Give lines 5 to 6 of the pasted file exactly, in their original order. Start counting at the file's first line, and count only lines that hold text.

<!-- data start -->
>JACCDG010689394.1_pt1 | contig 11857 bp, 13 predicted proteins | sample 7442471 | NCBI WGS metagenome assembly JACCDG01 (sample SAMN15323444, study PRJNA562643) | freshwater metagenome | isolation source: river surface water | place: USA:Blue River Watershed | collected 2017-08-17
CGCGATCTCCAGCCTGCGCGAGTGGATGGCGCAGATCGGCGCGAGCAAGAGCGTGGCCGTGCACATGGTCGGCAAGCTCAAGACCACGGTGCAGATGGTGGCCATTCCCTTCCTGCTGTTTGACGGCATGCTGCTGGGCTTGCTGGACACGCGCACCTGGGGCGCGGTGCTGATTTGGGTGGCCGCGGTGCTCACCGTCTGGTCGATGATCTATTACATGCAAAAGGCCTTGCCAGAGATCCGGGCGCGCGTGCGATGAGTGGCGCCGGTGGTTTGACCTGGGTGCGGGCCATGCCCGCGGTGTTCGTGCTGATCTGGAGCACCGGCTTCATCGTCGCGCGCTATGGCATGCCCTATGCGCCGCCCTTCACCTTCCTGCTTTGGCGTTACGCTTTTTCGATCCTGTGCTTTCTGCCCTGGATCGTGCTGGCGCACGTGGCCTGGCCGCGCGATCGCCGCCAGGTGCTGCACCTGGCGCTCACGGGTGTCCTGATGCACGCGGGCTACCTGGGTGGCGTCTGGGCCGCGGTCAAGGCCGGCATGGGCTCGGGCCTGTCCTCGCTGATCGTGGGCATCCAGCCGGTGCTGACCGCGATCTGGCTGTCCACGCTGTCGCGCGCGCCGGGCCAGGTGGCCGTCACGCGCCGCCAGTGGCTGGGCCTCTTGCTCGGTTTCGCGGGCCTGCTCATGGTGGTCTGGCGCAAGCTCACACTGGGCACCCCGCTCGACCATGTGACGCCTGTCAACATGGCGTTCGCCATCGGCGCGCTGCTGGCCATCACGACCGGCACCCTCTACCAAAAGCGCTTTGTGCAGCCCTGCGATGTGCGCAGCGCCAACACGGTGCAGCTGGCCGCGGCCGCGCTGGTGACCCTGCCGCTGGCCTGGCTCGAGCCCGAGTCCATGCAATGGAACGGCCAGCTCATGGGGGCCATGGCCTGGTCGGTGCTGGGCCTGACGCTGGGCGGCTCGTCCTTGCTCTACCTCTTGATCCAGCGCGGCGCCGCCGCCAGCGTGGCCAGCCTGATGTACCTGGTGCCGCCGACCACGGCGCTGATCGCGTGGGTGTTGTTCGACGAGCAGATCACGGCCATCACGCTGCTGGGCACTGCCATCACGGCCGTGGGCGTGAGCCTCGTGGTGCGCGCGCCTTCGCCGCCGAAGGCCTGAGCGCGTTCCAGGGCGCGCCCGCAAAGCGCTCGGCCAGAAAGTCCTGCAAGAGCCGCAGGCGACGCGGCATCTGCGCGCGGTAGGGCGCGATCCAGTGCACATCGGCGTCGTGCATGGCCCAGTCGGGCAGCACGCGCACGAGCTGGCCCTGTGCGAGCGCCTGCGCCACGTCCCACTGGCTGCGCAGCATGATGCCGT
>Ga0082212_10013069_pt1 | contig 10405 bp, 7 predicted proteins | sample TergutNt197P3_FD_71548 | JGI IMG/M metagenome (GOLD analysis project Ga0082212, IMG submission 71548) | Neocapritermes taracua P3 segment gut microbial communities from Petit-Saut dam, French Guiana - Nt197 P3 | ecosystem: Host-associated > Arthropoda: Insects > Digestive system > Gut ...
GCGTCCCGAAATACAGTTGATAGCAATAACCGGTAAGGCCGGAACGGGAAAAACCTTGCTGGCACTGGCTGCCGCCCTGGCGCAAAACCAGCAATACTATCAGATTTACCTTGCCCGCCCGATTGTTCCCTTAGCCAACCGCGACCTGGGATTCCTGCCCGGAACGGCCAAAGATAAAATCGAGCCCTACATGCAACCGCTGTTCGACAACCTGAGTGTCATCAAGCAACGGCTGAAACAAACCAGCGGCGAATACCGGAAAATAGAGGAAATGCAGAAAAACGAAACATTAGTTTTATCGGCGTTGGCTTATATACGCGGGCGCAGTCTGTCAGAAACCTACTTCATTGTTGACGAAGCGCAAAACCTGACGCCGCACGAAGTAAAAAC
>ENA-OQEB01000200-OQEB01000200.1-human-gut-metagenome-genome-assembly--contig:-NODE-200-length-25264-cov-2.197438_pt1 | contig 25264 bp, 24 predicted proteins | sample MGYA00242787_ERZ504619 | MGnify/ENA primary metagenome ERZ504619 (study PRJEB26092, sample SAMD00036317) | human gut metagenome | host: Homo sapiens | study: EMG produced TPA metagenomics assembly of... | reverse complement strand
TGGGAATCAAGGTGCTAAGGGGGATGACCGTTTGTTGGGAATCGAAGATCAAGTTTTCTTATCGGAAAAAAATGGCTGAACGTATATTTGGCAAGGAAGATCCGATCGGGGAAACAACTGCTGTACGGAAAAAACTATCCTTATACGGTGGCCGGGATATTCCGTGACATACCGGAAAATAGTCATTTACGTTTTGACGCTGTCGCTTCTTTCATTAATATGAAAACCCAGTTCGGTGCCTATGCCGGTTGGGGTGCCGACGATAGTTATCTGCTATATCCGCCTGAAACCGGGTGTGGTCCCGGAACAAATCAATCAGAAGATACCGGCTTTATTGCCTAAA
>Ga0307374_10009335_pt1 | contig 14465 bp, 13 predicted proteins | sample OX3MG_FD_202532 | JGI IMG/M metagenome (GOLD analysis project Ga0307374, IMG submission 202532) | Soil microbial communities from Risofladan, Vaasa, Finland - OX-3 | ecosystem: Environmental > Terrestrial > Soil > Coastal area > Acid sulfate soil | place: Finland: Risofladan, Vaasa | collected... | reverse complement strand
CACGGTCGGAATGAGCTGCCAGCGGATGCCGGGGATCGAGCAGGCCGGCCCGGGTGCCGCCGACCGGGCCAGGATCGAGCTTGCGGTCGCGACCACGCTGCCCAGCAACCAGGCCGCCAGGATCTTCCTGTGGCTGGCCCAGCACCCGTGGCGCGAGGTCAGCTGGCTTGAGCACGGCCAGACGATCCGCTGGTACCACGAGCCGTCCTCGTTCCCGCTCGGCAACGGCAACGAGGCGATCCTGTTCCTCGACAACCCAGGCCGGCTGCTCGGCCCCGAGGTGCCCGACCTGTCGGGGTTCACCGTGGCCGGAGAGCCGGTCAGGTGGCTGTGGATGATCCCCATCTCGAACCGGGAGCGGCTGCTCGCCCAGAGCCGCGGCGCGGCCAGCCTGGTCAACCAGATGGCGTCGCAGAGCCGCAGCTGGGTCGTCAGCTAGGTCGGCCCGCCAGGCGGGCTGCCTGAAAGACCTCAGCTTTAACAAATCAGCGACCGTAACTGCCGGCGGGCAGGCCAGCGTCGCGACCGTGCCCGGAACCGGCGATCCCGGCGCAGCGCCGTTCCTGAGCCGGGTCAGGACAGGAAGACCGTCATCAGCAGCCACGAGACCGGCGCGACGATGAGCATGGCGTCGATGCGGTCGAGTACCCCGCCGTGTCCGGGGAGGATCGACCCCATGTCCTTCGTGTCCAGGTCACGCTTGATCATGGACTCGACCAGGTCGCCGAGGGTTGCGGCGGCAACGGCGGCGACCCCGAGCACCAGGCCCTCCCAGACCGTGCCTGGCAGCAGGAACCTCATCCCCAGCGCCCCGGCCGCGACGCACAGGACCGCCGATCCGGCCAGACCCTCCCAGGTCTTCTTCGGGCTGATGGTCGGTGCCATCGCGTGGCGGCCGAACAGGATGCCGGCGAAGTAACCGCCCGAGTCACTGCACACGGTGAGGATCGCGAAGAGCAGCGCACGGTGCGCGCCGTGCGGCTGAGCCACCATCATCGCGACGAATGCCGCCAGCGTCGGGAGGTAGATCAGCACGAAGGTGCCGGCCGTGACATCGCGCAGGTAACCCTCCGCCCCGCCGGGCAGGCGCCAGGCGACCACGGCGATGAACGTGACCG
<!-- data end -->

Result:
>ENA-OQEB01000200-OQEB01000200.1-human-gut-metagenome-genome-assembly--contig:-NODE-200-length-25264-cov-2.197438_pt1 | contig 25264 bp, 24 predicted proteins | sample MGYA00242787_ERZ504619 | MGnify/ENA primary metagenome ERZ504619 (study PRJEB26092, sample SAMD00036317) | human gut metagenome | host: Homo sapiens | study: EMG produced TPA metagenomics assembly of... | reverse complement strand
TGGGAATCAAGGTGCTAAGGGGGATGACCGTTTGTTGGGAATCGAAGATCAAGTTTTCTTATCGGAAAAAAATGGCTGAACGTATATTTGGCAAGGAAGATCCGATCGGGGAAACAACTGCTGTACGGAAAAAACTATCCTTATACGGTGGCCGGGATATTCCGTGACATACCGGAAAATAGTCATTTACGTTTTGACGCTGTCGCTTCTTTCATTAATATGAAAACCCAGTTCGGTGCCTATGCCGGTTGGGGTGCCGACGATAGTTATCTGCTATATCCGCCTGAAACCGGGTGTGGTCCCGGAACAAATCAATCAGAAGATACCGGCTTTATTGCCTAAA